LEAVING A SIGNIFICANT LEGACY
Ray Smith Roberts, who recently announced his retirement from the AMA Group and AAAA’s 4WD Council, has left his mark on the Australian automotive aftermarket
Ray Smith-Roberts became known as a kind of ‘Mr Fix It’ for his ability to right sinking ships in business. Through his uncanny ability to turn things around with simple philosophies and hard work, he will leave a significant legacy in the aftermarket sector thanks to the results he achieved as both a leader in the industry and via his role as long-time Chairman of the AAAA’s 4WD Council.
The likeable businessman was one of those types who was always going to end up working in the automotive industry.
His parents ran a number of petrol stations and automotive service centres in the Australian Capital Territory, so Ray often found himself helping out in the family business from a very early age.
“We still did driveway service and we had mechanics in the workshop and we didn’t make money out of Coke and ice creams and cigarettes; it was more about petrol and fixing cars back in those days, and I went through school working at the service stations on the weekends and after school,” Ray says.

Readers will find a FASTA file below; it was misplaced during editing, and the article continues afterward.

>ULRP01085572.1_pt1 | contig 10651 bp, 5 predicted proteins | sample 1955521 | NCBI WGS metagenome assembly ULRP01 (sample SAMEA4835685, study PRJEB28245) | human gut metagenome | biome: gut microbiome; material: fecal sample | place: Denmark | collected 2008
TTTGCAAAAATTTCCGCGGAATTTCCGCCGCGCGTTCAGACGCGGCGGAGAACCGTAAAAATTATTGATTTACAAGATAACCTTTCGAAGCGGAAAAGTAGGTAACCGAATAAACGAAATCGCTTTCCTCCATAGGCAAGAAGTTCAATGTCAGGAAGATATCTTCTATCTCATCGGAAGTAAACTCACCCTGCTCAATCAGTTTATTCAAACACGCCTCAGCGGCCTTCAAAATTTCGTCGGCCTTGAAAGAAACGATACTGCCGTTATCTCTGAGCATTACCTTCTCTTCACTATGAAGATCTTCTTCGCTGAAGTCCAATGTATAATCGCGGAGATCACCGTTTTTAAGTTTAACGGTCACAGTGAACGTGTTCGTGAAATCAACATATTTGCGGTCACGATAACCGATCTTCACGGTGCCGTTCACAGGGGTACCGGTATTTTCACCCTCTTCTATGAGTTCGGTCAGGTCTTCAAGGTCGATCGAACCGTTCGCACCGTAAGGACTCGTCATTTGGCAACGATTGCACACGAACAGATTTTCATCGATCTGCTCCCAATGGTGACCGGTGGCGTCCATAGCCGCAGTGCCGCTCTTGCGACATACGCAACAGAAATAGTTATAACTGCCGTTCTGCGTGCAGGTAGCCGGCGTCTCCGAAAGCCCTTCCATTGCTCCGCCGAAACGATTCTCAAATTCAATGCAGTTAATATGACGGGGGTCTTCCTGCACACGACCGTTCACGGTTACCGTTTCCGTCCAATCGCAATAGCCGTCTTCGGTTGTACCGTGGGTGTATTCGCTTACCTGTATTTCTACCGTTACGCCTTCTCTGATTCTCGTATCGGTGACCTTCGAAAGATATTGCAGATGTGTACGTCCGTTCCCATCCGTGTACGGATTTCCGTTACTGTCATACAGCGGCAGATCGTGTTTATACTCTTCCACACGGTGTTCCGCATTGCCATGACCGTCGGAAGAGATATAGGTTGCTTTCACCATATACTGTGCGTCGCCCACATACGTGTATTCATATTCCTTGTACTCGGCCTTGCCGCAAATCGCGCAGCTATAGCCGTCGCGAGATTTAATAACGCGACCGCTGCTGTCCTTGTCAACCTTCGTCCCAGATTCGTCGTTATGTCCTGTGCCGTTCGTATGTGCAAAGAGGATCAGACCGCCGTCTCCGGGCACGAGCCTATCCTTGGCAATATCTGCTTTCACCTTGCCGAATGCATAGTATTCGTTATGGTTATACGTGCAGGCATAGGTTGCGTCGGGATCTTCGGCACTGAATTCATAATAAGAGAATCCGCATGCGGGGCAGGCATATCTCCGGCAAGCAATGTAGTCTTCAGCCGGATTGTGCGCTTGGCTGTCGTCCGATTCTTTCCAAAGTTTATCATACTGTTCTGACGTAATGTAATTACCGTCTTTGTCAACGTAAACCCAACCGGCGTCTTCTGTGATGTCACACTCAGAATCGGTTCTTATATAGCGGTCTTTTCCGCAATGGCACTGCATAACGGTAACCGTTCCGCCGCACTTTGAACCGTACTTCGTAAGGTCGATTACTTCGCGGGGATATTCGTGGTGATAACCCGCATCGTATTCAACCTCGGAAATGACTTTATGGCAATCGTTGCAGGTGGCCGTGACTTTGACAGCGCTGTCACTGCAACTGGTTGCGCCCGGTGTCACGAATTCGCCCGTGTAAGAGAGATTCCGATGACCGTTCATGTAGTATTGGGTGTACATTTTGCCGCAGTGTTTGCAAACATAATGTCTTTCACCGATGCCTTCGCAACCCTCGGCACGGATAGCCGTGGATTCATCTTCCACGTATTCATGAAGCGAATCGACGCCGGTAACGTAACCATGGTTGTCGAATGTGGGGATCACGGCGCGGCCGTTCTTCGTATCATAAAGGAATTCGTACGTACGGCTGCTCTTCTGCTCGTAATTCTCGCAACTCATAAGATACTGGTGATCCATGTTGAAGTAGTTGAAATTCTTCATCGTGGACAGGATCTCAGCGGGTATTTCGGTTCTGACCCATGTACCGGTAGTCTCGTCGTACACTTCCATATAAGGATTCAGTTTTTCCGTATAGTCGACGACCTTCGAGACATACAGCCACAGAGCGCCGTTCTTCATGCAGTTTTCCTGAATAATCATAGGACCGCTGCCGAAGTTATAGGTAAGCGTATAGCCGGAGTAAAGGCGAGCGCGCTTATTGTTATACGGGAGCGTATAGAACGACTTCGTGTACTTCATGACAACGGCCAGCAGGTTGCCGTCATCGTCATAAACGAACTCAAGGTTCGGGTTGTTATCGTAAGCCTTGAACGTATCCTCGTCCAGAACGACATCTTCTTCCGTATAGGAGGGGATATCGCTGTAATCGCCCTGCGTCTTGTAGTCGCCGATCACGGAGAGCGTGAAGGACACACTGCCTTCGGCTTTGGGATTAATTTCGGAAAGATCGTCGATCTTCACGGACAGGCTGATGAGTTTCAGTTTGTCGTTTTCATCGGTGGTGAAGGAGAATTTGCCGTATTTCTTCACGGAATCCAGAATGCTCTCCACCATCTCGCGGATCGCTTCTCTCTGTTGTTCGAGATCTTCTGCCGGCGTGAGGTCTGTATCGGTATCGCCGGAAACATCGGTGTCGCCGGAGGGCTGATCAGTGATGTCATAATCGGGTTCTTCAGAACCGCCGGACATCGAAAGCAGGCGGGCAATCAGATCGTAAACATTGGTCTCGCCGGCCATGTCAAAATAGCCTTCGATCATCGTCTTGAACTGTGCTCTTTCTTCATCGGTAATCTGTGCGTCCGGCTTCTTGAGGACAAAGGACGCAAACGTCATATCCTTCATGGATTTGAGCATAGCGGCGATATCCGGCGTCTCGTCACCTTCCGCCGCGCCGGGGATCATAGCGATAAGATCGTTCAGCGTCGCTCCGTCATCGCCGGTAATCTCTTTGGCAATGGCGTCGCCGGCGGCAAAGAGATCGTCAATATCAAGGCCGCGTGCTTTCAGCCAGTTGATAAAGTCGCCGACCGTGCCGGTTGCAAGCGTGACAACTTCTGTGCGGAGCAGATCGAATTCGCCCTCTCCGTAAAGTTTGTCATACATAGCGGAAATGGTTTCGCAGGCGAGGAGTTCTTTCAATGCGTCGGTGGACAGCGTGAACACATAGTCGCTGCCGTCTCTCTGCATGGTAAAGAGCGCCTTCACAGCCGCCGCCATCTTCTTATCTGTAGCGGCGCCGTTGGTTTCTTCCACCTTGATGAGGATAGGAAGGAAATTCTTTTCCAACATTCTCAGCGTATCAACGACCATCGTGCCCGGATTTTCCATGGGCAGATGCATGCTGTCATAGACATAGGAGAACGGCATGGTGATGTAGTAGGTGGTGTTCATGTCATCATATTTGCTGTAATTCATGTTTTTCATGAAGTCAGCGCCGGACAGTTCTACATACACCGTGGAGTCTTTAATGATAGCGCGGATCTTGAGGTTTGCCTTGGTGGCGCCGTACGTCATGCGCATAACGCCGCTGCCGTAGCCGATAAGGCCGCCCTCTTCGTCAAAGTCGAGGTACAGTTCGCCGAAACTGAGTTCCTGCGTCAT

After learning how to keep cars on the road in the family business, Ray’s first job out of school was working with the ACT Health Department where he helped to oversee the maintenance on a fleet of vehicles that included the Territory’s ambulances.
He began his automotive mechanical apprenticeship with the Health Department before moving onto the dealership scene with National Capital Motors, where he stayed for the next seven years.
It was at National Capital Motors that a trend began that would continue to occur in Ray’s life for the next few decades. He was tasked with the job of ‘fixing’ a Mitsubishi dealership that had sat dormant for 12 months.
After easily achieving this challenge, some of his family had moved from Canberra to Brisbane and Ray decided he wanted to do the same, so he applied for a job with East Coast Bullbars (ECB) as a Sales and Marketing Manager.
However, he quickly found himself being promoted to General Manager.
“When I joined it, it had 18 staff and was turning over about three million dollars a year, so it was quite small. I had come from a dealership where I was looking after multiple sites and I had 86 workshop staff and 45 parts staff; I was used to running a bigger business, so within about 12 months, I’d taken on the role as General Manager, then within another four years, I bought in as a shareholder,” Ray explains.